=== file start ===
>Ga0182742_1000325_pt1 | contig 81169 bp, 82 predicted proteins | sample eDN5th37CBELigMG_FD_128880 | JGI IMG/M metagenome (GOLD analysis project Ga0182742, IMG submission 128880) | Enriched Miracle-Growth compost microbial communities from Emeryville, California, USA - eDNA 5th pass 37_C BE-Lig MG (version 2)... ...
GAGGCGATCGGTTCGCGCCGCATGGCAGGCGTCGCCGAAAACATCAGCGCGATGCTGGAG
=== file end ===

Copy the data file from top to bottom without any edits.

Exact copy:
>Ga0182742_1000325_pt1 | contig 81169 bp, 82 predicted proteins | sample eDN5th37CBELigMG_FD_128880 | JGI IMG/M metagenome (GOLD analysis project Ga0182742, IMG submission 128880) | Enriched Miracle-Growth compost microbial communities from Emeryville, California, USA - eDNA 5th pass 37_C BE-Lig MG (version 2)... ...
GAGGCGATCGGTTCGCGCCGCATGGCAGGCGTCGCCGAAAACATCAGCGCGATGCTGGAG